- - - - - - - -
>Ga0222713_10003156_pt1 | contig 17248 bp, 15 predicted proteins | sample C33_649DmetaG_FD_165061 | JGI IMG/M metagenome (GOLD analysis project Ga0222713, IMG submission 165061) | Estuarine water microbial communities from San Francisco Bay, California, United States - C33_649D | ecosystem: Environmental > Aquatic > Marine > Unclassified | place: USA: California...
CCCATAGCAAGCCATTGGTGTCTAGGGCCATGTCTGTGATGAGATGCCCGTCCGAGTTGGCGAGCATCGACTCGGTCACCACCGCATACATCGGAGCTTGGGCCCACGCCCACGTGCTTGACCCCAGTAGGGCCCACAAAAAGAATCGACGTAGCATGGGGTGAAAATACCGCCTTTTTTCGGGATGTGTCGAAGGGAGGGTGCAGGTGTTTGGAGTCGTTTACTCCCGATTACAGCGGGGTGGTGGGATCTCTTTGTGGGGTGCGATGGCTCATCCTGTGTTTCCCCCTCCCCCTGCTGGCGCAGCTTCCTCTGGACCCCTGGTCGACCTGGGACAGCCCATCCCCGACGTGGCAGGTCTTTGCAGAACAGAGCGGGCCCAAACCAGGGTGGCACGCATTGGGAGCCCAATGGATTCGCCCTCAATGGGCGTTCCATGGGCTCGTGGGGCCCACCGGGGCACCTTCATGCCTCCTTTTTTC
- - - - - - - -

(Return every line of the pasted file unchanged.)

>Ga0222713_10003156_pt1 | contig 17248 bp, 15 predicted proteins | sample C33_649DmetaG_FD_165061 | JGI IMG/M metagenome (GOLD analysis project Ga0222713, IMG submission 165061) | Estuarine water microbial communities from San Francisco Bay, California, United States - C33_649D | ecosystem: Environmental > Aquatic > Marine > Unclassified | place: USA: California...
CCCATAGCAAGCCATTGGTGTCTAGGGCCATGTCTGTGATGAGATGCCCGTCCGAGTTGGCGAGCATCGACTCGGTCACCACCGCATACATCGGAGCTTGGGCCCACGCCCACGTGCTTGACCCCAGTAGGGCCCACAAAAAGAATCGACGTAGCATGGGGTGAAAATACCGCCTTTTTTCGGGATGTGTCGAAGGGAGGGTGCAGGTGTTTGGAGTCGTTTACTCCCGATTACAGCGGGGTGGTGGGATCTCTTTGTGGGGTGCGATGGCTCATCCTGTGTTTCCCCCTCCCCCTGCTGGCGCAGCTTCCTCTGGACCCCTGGTCGACCTGGGACAGCCCATCCCCGACGTGGCAGGTCTTTGCAGAACAGAGCGGGCCCAAACCAGGGTGGCACGCATTGGGAGCCCAATGGATTCGCCCTCAATGGGCGTTCCATGGGCTCGTGGGGCCCACCGGGGCACCTTCATGCCTCCTTTTTTC